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For a year and a half or so, I’ve been an advisor to a new and exciting project, the US Department of Arts and Culture, which is demonstrating the public cultural presence we need in this country by performing it. Watch Deputy Secretary Norman Beckett explain it in a video clip.

My role is Chief Policy Wonk, a title I love. Today, the USDAC launches a call for 12 Cultural Agents. Here’s how the press release described it: “This move signals an exciting new phase in the growth of the fledgling department. Drawn from a dozen different communities across the country, the twelve new Cultural Agents will embark on a process of training and community-building, culminating in the co-creation of ‘Imaginings.’ These arts-infused events will invite local participants to imagine and enact the world they wish to inhabit in 2034.” More information at the USDAC website: the deadline to apply to be in this first cohort of Cultural Agents is March 24th, and anyone can sign up anytime to join the USDAC mailing list, take the pledge as a Citizen Artist, and take part in other ways.

This locally based work is just part of the USDAC “sandwich.” On one side, grassroots organizing to engage and affect local communities in their own conscious cultural development; on the other side, a national vision of truly democratic cultural policy and intervention, fueling that local development and much more. In between, a vibrant national conversation about culture as the container for national and community renewal, about cultivating the imagination and empathy we need to create a future we want to inhabit.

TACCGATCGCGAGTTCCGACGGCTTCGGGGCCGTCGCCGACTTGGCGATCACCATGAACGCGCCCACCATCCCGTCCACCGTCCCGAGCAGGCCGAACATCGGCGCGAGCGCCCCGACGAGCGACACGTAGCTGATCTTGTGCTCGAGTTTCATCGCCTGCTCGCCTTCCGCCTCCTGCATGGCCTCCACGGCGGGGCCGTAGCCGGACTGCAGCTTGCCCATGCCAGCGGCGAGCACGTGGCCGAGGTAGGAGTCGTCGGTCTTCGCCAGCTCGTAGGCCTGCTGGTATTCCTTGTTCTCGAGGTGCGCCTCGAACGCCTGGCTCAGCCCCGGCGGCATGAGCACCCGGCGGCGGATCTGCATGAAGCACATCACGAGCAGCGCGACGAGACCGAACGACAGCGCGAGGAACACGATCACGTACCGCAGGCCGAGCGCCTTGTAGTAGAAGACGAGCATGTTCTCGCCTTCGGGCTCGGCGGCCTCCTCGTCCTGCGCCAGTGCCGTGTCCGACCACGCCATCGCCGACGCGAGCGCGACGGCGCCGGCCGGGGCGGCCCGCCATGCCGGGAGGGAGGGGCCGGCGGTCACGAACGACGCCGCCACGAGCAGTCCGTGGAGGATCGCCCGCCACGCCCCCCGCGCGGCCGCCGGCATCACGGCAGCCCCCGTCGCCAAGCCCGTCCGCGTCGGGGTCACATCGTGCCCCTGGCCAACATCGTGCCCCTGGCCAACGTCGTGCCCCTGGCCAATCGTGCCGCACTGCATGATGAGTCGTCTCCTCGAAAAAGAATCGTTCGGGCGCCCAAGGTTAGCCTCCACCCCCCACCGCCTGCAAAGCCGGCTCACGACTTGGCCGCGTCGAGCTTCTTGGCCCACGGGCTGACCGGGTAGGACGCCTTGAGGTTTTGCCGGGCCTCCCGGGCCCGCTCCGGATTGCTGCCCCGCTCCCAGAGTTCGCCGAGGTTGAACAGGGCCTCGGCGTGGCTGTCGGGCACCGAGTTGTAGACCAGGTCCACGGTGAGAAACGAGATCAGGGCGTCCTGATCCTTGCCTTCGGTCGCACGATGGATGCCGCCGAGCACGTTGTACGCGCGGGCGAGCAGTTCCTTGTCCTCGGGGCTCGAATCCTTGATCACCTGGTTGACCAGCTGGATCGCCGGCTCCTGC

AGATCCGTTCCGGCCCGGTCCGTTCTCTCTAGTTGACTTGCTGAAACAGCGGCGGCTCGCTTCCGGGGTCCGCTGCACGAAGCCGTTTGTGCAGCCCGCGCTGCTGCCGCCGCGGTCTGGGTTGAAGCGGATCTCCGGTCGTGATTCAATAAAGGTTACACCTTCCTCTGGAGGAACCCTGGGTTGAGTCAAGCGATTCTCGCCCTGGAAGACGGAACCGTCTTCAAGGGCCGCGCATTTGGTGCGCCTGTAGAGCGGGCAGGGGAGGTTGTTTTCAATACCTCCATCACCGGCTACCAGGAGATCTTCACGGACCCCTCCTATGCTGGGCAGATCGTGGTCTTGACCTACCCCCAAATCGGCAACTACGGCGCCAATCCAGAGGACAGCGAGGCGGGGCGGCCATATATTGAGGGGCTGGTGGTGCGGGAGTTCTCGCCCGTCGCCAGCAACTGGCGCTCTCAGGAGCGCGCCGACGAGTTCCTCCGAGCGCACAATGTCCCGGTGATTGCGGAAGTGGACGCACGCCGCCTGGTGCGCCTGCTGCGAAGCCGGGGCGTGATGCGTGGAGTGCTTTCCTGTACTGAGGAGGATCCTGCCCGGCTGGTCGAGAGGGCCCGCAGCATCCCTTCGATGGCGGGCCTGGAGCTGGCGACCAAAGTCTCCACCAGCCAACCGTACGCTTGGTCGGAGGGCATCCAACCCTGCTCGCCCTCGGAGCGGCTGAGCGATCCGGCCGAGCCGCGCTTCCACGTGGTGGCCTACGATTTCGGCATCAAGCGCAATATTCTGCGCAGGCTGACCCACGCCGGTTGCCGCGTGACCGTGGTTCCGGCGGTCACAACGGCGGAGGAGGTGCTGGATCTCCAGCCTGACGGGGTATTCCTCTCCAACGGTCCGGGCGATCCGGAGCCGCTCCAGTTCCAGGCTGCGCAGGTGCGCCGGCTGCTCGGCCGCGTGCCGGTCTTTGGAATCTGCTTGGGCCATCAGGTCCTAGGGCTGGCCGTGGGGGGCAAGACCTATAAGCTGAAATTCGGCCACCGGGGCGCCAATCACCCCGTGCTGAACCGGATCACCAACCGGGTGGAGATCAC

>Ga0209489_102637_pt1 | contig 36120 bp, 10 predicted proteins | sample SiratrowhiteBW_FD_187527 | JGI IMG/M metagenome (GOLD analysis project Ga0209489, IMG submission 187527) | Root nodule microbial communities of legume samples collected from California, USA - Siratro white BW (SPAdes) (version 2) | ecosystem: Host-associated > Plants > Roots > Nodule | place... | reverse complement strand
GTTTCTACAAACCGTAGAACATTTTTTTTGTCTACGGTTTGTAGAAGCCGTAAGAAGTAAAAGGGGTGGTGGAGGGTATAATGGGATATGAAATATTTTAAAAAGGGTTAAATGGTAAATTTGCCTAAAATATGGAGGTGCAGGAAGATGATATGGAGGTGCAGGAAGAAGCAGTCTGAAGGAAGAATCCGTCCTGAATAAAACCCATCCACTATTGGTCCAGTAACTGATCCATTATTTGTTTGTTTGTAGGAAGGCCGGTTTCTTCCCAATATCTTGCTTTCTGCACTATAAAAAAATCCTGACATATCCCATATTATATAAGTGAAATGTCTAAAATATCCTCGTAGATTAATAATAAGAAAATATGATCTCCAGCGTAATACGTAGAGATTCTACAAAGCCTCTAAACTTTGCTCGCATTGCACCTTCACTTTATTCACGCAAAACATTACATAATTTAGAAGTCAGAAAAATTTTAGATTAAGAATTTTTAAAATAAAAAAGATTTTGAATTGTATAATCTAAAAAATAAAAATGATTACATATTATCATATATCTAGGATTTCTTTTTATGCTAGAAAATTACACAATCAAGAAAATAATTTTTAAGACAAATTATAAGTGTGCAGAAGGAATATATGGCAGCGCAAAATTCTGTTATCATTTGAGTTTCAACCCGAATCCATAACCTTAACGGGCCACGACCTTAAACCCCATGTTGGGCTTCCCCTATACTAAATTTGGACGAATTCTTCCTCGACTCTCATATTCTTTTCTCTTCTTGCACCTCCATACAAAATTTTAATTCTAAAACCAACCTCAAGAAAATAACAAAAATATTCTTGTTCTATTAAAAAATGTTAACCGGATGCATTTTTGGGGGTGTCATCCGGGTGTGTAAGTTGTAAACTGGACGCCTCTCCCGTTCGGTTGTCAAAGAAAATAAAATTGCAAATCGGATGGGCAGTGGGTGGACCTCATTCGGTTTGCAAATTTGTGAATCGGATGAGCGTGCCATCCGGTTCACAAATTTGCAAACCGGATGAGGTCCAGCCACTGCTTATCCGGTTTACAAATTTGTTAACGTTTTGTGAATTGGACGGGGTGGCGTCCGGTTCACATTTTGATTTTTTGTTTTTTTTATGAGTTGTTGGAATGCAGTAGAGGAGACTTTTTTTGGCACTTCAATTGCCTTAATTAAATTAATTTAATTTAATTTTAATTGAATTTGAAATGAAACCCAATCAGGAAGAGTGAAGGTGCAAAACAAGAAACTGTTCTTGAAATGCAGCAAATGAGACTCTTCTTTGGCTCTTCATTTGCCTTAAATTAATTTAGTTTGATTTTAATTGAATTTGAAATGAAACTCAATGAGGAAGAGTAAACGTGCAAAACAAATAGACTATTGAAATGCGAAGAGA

Nationally, we foresee a range of related initiatives rolling out over time:

  • A cabinet of key leaders committed to USDAC values to monitor, comment on, and propose alternatives to existing cultural policy and initiatives.
  • Videos, publications, social media and other communication initiatives to stimulate and nurture the necessary new national conversation.
  • A crowd-sourced project to derive an encompassing national vision from which a new cultural policy proposal will be synthesized. It starts with the Imaginings described above.
  • Training initiatives, online dialogues, and other resources for local cultural development  made accessible via the USDAC website.
  • Eventually, think-tanks and conferences engaging cabinet members and others who care about culture and democracy in envisaging the best strategic approach to adoption of new cultural policy—to making the USDAC not just a performance, but a reality.

Read the Statement of Values  at the website, and keep returning as more and more resources will be posted there for sharing.

If the USDAC name sounds familiar, you may recall my blog from back in October 2013 when deranged right-wing commentator Glenn Beck got wind of a USDAC press conference performed at the Imagining America conference. That shows the incredible power that culture in the service of democracy can have: even a hint and the opponents of equity, pluralism, and participation are in a panic! I’m looking forward more to the friends the USDAC will make than the enemies it might annoy, but either way, I can’t wait to see what evolves.

Right now, the USDAC is a volunteer effort. The core conceputalizers and organizers of the project are used to that, though: in an undernourished climate for artists, it’s many artists’ path to hustle for sustenance so as to do what they love. Perhaps we’ll have resources to pay people one of these days, but right now, what we have to offer is connection, awesome in-kind support, and a little materials stipend for the selected Cultural Agents. Worth the hustle, I think!

Many of my fellow USDAC stalwarts are young enough to be my grandchildren, though happily, I haven’t noticed them giving me the side-eye when I reminisce about advocating for cultural democracy over the years. Some things take a long time to ripen; we never know when the fruit will drop. In the meantime, I’m “Pledging My Time,” courtesy of Bob Dylan.

Originally posted to arlenegoldbard on Mon Mar 03, 2014 at 10:29 AM PST.

Also republished by KosKraft.

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